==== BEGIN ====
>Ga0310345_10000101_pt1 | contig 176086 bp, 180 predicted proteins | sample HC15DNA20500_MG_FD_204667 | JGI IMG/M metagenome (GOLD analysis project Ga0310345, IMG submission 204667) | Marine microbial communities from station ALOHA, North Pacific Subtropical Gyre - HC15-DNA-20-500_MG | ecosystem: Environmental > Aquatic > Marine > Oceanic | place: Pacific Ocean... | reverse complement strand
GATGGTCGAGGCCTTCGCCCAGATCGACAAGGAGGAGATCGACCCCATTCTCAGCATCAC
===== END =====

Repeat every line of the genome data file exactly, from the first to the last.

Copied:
>Ga0310345_10000101_pt1 | contig 176086 bp, 180 predicted proteins | sample HC15DNA20500_MG_FD_204667 | JGI IMG/M metagenome (GOLD analysis project Ga0310345, IMG submission 204667) | Marine microbial communities from station ALOHA, North Pacific Subtropical Gyre - HC15-DNA-20-500_MG | ecosystem: Environmental > Aquatic > Marine > Oceanic | place: Pacific Ocean... | reverse complement strand
GATGGTCGAGGCCTTCGCCCAGATCGACAAGGAGGAGATCGACCCCATTCTCAGCATCAC